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Elmore Leonard Poster

Biography

Jump to: Overview (4) | Mini Bio (1) | Spouse (3) | Trade Mark (2) | Trivia (16) | Personal Quotes (9) | Salary (2)

Overview (4)

Date of Birth 11 October 1925New Orleans, Louisiana, USA
Date of Death 20 August 2013Bloomfield Township, Michigan, USA  (complications from a stroke)
Birth NameElmore John Leonard Jr.
Nicknames Dutch
The Dickens of Detroit

Mini Bio (1)

Elmore Leonard was born on October 11, 1925 in New Orleans, Louisiana, USA as Elmore John Leonard Jr. He was a writer and producer, known for Jackie Brown (1997), 3:10 to Yuma (2007) and Justified (2010). He was married to Christine Kent, Joan Shepard and Beverly Claire Cline. He died on August 20, 2013 in Bloomfield Township, Michigan, USA.

Spouse (3)

Christine Kent (19 August 1993 - 20 August 2013) (his death)
Joan Shepard (15 September 1979 - 13 January 1993) (her death)
Beverly Claire Cline (30 July 1949 - 24 May 1977) (divorced) (5 children)

Trade Mark (2)

Major characters in his novels tend to have a checkered past. Their criminal tendencies gives Leonard the option of having his central figures tap into negative or positive traits for surprising end twist.
Spends the first half of a novel setting up various unrelated characters, then in the second half has them all interact, providing completely unpredictable consequences

Trivia (16)

Currently resides in suburban Oakland County, Michigan. Many of his novels are set in Detroit and the surrounding suburbs.
Secretly wrote his earliest novels while working at an advertising agency. He kept paper in a desk drawer and wrote with his arm stuck in the drawer. When somebody came by his desk, he closed the drawer. He took his writings home every night and rewrote them.
Refuses to use a word processor. He writes all his first drafts in longhand, then rewrites on a typewriter.
Appeared in American Express print ads in the late 1980s. The photo, by Annie Leibovitz, appears on the back of the hardcover version of "Freaky Deaky".
In nearly every film made from his books, there is a scene where at least one person gets locked in the trunk of a car.
Biography/bibliography in: "Contemporary Authors". New Revision Series, Vol. 133, pp. 307-315. Farmington Hills, MI: Thomson Gale, 2005.
Universal bought the rights to his novel "LaBrava" before it was published, but never produced it as a movie.
His first story was published in Argosy magazine in 1951, and in the following 60 years, Leonrd wrote a book every year, with his 45th, "Raylan," being published in 2012.
His father, an executive with General Motors, moved the family to Detroit when he was nine years old. After graduating from high school in 1943, he spent two years in the Navy, graduated from the University of Detroit in 1950 and then became a copywriter for a local advertising agency.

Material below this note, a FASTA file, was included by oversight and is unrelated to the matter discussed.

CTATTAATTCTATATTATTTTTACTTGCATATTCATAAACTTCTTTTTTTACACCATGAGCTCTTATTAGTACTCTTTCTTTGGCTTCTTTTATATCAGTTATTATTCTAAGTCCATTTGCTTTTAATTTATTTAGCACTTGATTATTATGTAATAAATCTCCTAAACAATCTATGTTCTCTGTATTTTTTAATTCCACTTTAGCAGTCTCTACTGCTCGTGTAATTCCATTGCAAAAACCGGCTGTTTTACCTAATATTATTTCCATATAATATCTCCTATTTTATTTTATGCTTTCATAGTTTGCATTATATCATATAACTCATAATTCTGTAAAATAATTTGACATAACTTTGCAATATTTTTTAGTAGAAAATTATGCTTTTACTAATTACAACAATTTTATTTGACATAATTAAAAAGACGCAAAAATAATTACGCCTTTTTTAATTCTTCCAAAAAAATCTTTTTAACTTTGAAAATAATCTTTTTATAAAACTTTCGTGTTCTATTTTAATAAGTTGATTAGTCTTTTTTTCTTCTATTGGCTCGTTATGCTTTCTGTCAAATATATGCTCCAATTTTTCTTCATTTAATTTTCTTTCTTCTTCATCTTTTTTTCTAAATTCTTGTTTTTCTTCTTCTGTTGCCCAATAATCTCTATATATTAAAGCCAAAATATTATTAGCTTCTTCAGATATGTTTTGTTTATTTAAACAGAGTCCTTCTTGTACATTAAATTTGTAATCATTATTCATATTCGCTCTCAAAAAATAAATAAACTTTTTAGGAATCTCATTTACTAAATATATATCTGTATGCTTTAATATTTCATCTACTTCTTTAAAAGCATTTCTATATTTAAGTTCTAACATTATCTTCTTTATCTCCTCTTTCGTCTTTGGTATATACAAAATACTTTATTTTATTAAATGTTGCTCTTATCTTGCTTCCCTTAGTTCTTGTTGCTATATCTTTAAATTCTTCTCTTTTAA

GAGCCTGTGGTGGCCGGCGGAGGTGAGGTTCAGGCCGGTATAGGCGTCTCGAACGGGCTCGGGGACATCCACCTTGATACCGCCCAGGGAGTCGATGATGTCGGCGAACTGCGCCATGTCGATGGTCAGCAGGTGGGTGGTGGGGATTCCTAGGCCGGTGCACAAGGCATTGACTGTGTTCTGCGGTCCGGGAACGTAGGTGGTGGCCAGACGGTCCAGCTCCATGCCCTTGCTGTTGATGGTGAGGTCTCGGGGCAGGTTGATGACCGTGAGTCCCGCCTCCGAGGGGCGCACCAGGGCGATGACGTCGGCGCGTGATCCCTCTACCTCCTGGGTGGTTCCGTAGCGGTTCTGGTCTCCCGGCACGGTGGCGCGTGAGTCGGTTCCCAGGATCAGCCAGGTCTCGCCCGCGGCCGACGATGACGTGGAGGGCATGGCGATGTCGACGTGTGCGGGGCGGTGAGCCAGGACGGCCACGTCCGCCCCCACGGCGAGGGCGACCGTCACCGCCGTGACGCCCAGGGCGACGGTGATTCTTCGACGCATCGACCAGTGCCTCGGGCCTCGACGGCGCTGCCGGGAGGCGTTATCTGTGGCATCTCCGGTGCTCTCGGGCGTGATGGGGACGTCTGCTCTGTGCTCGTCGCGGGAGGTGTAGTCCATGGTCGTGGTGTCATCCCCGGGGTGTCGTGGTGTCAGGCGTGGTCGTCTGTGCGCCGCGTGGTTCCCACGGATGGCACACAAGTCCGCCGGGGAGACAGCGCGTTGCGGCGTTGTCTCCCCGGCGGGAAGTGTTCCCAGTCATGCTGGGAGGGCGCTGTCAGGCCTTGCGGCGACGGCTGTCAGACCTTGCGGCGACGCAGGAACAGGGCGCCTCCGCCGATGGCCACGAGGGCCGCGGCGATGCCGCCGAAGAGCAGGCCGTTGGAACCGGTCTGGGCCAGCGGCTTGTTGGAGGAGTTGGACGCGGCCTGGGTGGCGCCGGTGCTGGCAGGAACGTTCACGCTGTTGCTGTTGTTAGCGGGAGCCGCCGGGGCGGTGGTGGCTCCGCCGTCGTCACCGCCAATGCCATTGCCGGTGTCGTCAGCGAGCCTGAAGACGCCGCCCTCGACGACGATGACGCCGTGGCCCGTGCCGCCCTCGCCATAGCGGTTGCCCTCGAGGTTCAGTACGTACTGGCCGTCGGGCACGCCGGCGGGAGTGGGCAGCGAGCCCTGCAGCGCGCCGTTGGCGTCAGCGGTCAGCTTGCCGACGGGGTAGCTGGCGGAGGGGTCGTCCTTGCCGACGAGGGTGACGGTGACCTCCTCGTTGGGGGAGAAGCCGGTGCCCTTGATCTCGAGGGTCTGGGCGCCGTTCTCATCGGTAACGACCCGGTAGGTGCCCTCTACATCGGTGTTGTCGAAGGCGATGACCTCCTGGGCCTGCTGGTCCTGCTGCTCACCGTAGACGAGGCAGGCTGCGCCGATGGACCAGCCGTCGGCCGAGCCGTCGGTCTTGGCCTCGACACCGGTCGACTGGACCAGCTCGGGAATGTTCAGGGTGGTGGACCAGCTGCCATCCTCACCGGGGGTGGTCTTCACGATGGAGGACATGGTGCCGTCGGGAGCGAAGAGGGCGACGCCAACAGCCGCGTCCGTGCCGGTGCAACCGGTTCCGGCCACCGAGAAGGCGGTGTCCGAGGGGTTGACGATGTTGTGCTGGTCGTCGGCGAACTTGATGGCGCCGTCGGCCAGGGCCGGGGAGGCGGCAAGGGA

Served with the Seabees in the U.S. Navy, 1943-45.
Attended the University of Detroit, studying English and philosophy.
Worked as an advertising writer in the 1950's, initially only sidelining as an author of western fiction.
Said to have been influenced by the writings of Ernest Hemingway.
His many awards include the Hammett Prize from the International Association of Crime Writers, the Grand Master Award from the Mystery Writers of America, the Diamond Dagger Award from the Crime Writers' Association of Great Britain and, an honorary U.S. National Book Award for lifetime achievement (2012).
The author's "10 Rules of Writing" have attained near gospel status for both established and aspiring writers alike:
  • 1. Never open a book with weather. - 2. Avoid prologues. - 3. Never use a verb other than "said" to carry dialogue. - 4. Never use an adverb to modify the verb "said". . .he admonished gravely. - 5. Keep your exclamation points under control. You are allowed no more than two or three per 100,000 words of prose. - 6. Never use the words "suddenly" or "all hell broke loose." - 7. Use regional dialect, patois, sparingly. - 8. Avoid detailed descriptions of characters. - 9. Don't go into great detail describing places and things. - 10. Try to leave out the part that readers tend to skip.



The writer's favorite film adaptation of his books is Quentin Tarantino's Jackie Brown (1997) (from "Rum Punch").

Personal Quotes (9)

I try to leave out the parts readers skip.
[his first rule of writing dialog] If it sounds written, it's wrong.
[about the adaptation of his book "Get Shorty"] All the adaptations of my books all sucked. This one [Get Shorty (1995)] got it right for once.
If work was a good thing, the rich would have it all and not let you do it.
I think any writer is a fool if he doesn't do it for money. There needs to be some kind of incentive in addition to the project. It all goes together. It's fun to sit there and think of characters and get them into action, then be paid for it. I can't believe it when writers tell me, "I don't want to show my work to anybody". Well, what are you doing it for?
[on film versions of his work] I don't remember all the bad ones. I know "The Big Bounce" was bad, though, and they made it twice. It wasn't bad enough the first time [The Big Bounce (1969)]. I don't think anybody in the picture knew what they were doing. The second time they made it [The Big Bounce (2004)], they shot it in Hawaii. They would cut to surfers when they ran out of ideas.
[on the process of writing] There isn't any secret. You sit down and you start and that's it.
[re villains' brevity of speech] You never tell the guy what could happen to him. Let him use his imagination, he'll think of something worse. In other words, don't talk when you don't have to.
The bad guys are the fun guys. The only people I have trouble with are the so-called normal types. Their language isn't very colorful, and they don't talk with any certain sound.

Salary (2)

The Tall T (1957) $5,000
Hombre (1967) $10,000

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